Miotto JM, Altmann EG - PLoS ONE (2014)

Predictability increases for extreme events.If the attention an item receives at time  is above a threshold, , an event  is triggered. The plots show how the predictability  changes with  using two different informations to combine the items in groups . Black circles:  at time  using metadata of the items to group them. The red lines are computed using as probabilities  the Extreme Value distribution fits for each group at a threshold value , see Eq. (1) and SI Sec. 2. Blue squares:  at time  using , i.e., the attention the item obtained at day . The dashed lines are the values of the 95% percentile of the distribution generated by measuring  in an ensemble of databases obtained shuffling the attribution of groups () to items (the colors match the symbols and symbols are shown only where  is at least twice this value). Results for the four databases are shown: (a) YouTube (: views of a video; metadata: video category); (b) Usenet discussion groups (: posts in a thread; metadata: discussion group of the thread); (c) Stack-Overflow (: votes to a question; metadata: programming language of the question, see SI Sec. 2 for details); (d) PLOS ONE (: online views of a paper; metadata: number of authors of the paper).
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Related In: Results  -  Collection

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Show All Figures
getmorefigures.php?uid=PMC4219754&req=5

pone-0111506-g003: Predictability increases for extreme events.If the attention an item receives at time is above a threshold, , an event is triggered. The plots show how the predictability changes with using two different informations to combine the items in groups . Black circles: at time using metadata of the items to group them. The red lines are computed using as probabilities the Extreme Value distribution fits for each group at a threshold value , see Eq. (1) and SI Sec. 2. Blue squares: at time using , i.e., the attention the item obtained at day . The dashed lines are the values of the 95% percentile of the distribution generated by measuring in an ensemble of databases obtained shuffling the attribution of groups () to items (the colors match the symbols and symbols are shown only where is at least twice this value). Results for the four databases are shown: (a) YouTube (: views of a video; metadata: video category); (b) Usenet discussion groups (: posts in a thread; metadata: discussion group of the thread); (c) Stack-Overflow (: votes to a question; metadata: programming language of the question, see SI Sec. 2 for details); (d) PLOS ONE (: online views of a paper; metadata: number of authors of the paper).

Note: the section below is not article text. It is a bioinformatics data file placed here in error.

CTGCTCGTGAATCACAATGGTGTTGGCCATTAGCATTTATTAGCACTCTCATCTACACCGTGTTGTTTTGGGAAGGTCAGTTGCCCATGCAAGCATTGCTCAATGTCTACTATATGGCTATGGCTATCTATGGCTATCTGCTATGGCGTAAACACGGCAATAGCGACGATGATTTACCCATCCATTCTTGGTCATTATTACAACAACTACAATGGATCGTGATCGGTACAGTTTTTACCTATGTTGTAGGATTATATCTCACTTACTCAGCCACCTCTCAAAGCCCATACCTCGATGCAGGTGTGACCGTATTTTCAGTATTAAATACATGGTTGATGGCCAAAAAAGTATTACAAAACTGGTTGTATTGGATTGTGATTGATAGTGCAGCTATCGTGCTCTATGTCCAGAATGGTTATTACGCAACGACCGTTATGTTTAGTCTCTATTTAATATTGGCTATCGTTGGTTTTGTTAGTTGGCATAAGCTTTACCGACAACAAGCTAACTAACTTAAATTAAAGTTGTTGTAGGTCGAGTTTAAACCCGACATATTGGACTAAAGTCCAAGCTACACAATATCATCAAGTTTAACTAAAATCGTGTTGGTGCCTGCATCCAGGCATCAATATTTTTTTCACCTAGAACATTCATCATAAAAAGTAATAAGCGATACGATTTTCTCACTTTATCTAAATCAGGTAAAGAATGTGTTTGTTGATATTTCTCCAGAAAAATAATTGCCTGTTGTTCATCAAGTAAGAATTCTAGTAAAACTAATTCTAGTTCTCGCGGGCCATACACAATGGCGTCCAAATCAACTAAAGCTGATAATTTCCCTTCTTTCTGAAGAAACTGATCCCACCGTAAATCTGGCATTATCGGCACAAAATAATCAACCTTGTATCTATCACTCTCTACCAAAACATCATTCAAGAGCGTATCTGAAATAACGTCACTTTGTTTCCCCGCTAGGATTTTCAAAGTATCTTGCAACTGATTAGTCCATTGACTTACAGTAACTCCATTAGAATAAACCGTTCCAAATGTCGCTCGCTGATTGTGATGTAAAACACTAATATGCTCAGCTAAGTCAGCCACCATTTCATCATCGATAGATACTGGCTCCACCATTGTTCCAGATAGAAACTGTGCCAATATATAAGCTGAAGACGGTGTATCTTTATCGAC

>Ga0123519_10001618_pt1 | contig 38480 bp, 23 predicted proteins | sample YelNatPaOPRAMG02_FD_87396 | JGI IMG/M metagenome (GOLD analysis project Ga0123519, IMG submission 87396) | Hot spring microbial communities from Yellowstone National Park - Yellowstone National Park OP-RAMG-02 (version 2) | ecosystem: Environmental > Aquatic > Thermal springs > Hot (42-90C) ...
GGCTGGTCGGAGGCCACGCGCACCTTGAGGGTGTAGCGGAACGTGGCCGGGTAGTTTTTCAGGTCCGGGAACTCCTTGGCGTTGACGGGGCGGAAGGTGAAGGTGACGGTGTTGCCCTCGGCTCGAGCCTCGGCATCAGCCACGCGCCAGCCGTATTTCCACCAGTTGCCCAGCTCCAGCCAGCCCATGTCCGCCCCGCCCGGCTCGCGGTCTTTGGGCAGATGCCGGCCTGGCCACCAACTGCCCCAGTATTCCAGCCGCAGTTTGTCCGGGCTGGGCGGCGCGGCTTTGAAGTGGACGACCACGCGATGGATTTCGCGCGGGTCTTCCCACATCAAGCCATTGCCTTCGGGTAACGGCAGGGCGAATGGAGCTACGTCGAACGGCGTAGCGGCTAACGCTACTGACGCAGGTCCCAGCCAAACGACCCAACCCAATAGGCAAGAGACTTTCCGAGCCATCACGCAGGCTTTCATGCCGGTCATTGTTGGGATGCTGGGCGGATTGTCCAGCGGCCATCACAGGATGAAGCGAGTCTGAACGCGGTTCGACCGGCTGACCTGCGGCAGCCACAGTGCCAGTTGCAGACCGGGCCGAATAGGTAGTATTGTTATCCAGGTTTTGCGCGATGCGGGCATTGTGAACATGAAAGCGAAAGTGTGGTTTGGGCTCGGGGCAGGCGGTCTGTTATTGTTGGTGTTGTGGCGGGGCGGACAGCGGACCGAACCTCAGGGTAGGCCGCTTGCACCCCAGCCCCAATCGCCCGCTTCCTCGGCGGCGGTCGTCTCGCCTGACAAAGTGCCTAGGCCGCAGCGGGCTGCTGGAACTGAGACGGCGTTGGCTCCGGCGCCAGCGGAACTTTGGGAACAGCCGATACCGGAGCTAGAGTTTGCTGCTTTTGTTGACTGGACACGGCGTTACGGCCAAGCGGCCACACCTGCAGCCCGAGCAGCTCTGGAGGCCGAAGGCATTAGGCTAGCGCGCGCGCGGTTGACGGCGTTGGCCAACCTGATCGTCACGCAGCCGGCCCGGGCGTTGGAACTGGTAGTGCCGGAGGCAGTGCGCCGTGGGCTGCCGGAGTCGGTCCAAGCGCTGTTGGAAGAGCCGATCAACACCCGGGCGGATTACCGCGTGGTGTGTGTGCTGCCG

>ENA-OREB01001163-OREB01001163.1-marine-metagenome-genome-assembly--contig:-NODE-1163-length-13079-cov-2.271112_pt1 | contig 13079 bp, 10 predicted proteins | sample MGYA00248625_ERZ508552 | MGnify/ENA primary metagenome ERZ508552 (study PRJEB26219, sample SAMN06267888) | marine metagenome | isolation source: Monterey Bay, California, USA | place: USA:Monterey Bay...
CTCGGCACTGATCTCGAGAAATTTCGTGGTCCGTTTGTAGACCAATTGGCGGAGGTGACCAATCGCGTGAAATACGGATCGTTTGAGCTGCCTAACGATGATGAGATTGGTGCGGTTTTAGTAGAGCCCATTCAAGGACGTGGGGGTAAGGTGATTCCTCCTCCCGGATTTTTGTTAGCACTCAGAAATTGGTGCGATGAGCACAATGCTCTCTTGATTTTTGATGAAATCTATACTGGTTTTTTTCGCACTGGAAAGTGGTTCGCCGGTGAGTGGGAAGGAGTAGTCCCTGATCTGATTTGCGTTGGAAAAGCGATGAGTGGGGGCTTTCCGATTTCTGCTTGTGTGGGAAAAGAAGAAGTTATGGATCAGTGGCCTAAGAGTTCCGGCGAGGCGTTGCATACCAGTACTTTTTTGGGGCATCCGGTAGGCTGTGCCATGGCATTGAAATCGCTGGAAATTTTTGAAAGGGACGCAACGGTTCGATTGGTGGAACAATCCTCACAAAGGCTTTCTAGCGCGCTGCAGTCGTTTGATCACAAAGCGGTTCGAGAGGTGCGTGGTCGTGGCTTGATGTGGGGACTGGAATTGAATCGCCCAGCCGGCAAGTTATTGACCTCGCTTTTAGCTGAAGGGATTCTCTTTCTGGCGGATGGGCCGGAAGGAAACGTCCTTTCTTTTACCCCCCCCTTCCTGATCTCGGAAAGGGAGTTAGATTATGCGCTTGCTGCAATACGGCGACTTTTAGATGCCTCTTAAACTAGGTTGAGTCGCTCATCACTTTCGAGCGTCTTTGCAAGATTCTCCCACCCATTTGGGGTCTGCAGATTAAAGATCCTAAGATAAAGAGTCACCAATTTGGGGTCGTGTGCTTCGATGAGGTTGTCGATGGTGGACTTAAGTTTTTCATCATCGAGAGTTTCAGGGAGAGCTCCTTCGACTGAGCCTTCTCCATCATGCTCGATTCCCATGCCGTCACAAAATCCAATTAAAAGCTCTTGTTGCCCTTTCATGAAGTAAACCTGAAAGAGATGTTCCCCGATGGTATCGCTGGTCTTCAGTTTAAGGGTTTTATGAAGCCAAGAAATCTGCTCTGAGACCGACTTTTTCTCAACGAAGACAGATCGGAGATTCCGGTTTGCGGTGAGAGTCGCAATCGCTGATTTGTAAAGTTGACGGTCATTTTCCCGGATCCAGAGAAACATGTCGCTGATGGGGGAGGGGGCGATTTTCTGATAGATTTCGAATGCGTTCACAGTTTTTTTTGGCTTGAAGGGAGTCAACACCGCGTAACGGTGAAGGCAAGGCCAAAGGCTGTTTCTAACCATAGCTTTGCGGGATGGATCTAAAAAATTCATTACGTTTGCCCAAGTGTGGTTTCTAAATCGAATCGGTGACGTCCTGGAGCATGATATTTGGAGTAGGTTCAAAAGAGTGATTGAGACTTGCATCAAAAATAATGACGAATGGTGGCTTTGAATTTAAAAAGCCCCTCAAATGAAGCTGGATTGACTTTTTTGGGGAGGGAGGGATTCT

Mentions: The examples above show that formula (2) allows for a quantification of the importance of different factors (e.g., number of authors, early views to the paper) to the occurrence of extreme events, beyond correlation and regression methods (see also Ref. [19]). Besides the quantification of the predictability of specific problems, by systematically varying and we can quantify how the predictability changes with time and with event magnitude. Our most significant finding is that in all tested databases and grouping strategies the predictability increases with , i.e., extreme events become increasingly more predictable, as shown in Fig. 3.

Bottom Line: It is part of our daily social-media experience that seemingly ordinary items (videos, news, publications, etc.) unexpectedly gain an enormous amount of attention.Here we investigate how unexpected these extreme events are.This indicates that, despite the inherently stochastic collective dynamics of users, efficient prediction is possible for the most successful items.

View Article: PubMed Central - PubMed

Affiliation: Max Planck Institute for the Physics of Complex Systems, Dresden, Germany.

ABSTRACT
It is part of our daily social-media experience that seemingly ordinary items (videos, news, publications, etc.) unexpectedly gain an enormous amount of attention. Here we investigate how unexpected these extreme events are. We propose a method that, given some information on the items, quantifies the predictability of events, i.e., the potential of identifying in advance the most successful items. Applying this method to different data, ranging from views in YouTube videos to posts in Usenet discussion groups, we invariantly find that the predictability increases for the most extreme events. This indicates that, despite the inherently stochastic collective dynamics of users, efficient prediction is possible for the most successful items.

Show MeSH